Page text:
“Where did you come from, anyway?” Billy asked. “And how do you know my name?”
“To tell you the truth, I’m not too sure about that myself. I remember being absolutely frozen. Just standing there minding my own business, when all of a sudden, I was severely pummeled,” he said in a hurt voice. “I couldn't move at all, not even to defend myself, until I felt someone's hot tears fall upon my heart, and then I just—woke up! But I remember . . ."
"That a very special someone told me to come and give you your Christmas present—that's what! Unless, of course, you plan to beat me up again. You’re not, are you?”
Billy had to smile at that. He had to admit that he liked Harold. He just seemed like the nicest guy you’d ever want to meet. But Billy found it hard to believe he was actually a snowman or even a snow angel for that fact. He played along. “I promise I won't smash you again, Harold. How was I to know you were in there, anyway?”
“You know, Billy, you can’t go around destroying things every time you don’t get what you want. What kinda shape would the world be in today if everybody behaved like that?”
“I know,” said Billy, sadly. “I just got mad cause my mom broke her promise, that's all. She told me that if I was really, really, good, I’d get to see Santa Claus! That’s all I ever really wanted for Christmas. That would’ve been the best present in the whole wide world, don't you think? But my mom said that Santa knows what's in the hearts of little children everywhere, and that she felt pretty sure he knew what I wanted.” Billy looked down slumping his shoulders and letting out a long sigh. “But he didn’t come, and now it’s too late!”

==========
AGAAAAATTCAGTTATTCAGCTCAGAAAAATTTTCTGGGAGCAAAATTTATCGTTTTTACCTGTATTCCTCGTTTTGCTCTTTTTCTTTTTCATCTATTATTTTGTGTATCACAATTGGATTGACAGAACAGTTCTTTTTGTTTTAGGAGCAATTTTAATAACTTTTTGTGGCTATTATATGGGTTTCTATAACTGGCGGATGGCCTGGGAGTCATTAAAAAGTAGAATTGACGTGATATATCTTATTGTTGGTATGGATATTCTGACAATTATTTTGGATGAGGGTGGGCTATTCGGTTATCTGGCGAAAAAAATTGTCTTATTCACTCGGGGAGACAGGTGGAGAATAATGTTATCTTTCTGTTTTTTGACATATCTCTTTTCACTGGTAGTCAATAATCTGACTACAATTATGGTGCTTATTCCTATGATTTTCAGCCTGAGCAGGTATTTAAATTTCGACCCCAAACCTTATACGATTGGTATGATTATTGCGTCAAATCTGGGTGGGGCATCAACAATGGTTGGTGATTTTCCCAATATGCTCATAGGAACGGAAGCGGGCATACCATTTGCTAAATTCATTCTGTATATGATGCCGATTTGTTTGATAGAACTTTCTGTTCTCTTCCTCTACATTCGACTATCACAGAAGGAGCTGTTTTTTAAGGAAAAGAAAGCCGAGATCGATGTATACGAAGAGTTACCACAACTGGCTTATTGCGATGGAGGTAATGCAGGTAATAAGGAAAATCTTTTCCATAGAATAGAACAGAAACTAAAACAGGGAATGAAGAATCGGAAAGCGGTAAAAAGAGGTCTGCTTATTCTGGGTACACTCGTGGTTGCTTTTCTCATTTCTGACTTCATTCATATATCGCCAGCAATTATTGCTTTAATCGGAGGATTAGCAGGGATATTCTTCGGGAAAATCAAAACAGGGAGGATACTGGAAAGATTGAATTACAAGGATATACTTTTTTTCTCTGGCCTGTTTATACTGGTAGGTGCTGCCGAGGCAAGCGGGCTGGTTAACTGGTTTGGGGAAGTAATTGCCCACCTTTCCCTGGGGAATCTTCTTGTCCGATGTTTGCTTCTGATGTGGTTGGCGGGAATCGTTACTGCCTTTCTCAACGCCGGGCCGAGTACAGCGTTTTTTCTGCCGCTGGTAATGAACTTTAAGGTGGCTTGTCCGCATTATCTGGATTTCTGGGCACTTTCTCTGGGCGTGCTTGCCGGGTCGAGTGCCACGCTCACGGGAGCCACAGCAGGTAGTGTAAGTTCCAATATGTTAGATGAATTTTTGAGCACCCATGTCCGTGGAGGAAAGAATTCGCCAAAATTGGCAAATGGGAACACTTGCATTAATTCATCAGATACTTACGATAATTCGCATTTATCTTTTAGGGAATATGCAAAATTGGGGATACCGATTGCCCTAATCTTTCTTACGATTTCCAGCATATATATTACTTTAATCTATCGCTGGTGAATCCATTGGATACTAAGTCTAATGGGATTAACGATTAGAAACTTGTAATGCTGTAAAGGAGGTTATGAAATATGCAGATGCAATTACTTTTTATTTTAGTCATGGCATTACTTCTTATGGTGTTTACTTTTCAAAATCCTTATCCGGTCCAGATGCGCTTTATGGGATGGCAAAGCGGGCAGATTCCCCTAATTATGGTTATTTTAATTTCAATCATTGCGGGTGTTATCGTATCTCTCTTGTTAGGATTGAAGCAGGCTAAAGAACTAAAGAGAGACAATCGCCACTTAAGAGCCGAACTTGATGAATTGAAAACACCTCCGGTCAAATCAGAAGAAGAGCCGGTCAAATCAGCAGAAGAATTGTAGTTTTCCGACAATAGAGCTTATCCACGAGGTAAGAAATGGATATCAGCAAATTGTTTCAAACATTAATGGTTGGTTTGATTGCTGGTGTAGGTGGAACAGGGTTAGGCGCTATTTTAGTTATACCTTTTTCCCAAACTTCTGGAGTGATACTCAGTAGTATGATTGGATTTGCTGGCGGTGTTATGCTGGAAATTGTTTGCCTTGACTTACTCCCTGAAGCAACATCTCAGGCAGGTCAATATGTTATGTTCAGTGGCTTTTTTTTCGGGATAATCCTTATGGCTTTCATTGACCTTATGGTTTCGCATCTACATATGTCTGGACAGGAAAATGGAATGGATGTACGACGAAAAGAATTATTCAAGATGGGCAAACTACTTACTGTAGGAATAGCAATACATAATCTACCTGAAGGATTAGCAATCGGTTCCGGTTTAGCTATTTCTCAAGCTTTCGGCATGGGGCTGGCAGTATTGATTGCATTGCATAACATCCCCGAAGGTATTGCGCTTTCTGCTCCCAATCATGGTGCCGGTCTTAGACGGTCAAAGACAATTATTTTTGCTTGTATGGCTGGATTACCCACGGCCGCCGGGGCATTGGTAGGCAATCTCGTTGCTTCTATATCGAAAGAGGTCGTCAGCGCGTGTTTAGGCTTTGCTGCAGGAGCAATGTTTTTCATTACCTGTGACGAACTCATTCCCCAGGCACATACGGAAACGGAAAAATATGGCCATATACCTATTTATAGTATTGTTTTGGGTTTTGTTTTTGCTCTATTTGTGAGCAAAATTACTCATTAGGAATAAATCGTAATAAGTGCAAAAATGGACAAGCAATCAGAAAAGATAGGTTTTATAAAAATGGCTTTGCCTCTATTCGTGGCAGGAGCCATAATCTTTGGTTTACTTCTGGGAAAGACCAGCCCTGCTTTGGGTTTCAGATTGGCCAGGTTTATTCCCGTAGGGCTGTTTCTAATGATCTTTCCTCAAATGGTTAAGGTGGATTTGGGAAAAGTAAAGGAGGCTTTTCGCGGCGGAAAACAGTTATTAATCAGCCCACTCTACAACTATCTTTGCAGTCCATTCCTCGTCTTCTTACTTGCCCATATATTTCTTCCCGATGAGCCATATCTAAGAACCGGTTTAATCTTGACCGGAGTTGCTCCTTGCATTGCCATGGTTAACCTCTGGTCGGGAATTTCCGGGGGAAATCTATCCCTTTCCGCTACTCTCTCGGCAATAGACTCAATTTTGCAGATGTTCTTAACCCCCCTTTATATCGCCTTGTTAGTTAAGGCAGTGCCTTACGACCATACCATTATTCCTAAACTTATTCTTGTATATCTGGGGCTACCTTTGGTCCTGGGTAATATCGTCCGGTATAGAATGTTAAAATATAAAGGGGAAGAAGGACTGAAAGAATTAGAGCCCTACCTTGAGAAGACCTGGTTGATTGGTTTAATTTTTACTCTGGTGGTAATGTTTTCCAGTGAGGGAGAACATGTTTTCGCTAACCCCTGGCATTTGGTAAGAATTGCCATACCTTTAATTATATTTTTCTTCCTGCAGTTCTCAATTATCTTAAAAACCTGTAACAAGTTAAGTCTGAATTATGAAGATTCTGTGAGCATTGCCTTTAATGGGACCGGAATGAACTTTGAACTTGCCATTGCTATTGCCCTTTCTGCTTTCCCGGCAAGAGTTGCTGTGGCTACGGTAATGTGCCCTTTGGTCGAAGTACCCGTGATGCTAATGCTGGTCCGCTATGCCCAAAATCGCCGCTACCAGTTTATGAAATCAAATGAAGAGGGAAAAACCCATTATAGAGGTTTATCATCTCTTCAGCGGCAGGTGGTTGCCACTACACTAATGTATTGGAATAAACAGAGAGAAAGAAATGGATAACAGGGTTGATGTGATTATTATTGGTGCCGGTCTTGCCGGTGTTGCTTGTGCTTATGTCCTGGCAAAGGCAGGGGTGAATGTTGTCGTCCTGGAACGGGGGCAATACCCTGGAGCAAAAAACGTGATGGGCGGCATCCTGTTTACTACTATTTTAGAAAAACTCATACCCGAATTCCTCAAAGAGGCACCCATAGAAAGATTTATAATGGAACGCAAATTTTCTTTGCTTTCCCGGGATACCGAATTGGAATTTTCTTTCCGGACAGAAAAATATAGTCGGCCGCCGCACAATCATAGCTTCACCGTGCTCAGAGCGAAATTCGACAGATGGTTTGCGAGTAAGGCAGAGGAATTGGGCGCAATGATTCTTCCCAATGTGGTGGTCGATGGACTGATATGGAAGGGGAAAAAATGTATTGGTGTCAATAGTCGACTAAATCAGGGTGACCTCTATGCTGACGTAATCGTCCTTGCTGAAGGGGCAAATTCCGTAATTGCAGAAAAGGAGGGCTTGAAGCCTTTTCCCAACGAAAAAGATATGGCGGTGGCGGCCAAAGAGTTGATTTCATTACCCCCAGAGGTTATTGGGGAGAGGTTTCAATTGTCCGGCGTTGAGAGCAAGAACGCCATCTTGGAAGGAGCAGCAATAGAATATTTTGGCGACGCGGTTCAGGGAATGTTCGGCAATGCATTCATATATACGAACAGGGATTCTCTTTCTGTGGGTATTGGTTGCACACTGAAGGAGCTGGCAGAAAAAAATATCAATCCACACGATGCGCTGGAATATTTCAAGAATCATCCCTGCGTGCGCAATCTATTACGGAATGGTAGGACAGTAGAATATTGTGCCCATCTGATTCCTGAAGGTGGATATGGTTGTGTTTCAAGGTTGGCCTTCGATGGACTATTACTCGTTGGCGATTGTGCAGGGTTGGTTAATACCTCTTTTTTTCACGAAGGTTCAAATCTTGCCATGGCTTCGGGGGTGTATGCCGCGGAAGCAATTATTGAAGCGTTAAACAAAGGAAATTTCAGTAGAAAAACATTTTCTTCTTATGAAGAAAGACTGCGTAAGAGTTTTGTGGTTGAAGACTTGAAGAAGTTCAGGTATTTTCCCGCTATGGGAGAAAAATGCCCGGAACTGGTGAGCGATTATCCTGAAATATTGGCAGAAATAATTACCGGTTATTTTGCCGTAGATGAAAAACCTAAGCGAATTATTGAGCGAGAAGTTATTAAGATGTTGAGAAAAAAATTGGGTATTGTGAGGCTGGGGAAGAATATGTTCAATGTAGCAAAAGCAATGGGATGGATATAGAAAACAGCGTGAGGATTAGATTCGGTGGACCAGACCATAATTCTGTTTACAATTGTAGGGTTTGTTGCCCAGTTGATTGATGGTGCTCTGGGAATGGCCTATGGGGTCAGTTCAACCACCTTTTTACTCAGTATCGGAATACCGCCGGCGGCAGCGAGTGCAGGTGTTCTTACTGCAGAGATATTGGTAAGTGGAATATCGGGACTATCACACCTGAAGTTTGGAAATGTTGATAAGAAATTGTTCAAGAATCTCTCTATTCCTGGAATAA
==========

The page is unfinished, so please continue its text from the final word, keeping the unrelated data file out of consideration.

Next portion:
“Too late?” said Harold, getting very excited. “It’s still Christmas, isn’t it?”
“Yeah, but Christmas Eve is over! Santa has probably gone back to the North Pole by now.”
“Well, Santa is very busy, you're right about that,” said Harold, laughing. “But I would think that he’d find time to visit someone that loves him as much as you do! As a matter of fact, I believe he’s on his way here right now!”
“What? How do you know that?” Billy asked excitedly. Then he looked quizzically at the man. ‘Oh, you're just fun-ing me—he's not really coming.”
“He's coming all right. In fact, he’s already here. And he's standing right in front of you.”
Harold laughed hard, then started to spin around and around like a crazy person. Faster and faster he spun—like a Christmas top out of control. Pieces of snow began flying off him hitting Billy in the face as the remarkable whirlwind of spinning red and white kept increasing in speed. Finally, it stopped—and standing right there was the present Billy had longed for—Santa Claus.
Billy's mouth fell open. "Santa!" he yelled. Immediately, he ran up and hugged the man in the red suit with all his might. Santa's eyes sparkled as he let out a laugh so deep and hard that the sound filled the entire park.
Billy felt his eyes well up with tears until he thought he would just burst. "Santa! Oh, Santa!" he said over and over as he held on tight to Santa's waist and buried his face deep into the soft red and white fur of Santa's coat.
It was later that morning that Billy decided to rebuild the snowman in Mr. Brume’s yard. He sang Christmas songs as he worked the snow. Finally, when he was done, he looked knowingly at the snowman.
"There you go, Harold, you're all fixed up again," he said, smiling. “And thanks . . . thanks for everything.”
Then he could hardly wait to run home and tell his mom all that had happened, and to wish her a very, very Merry Christmas.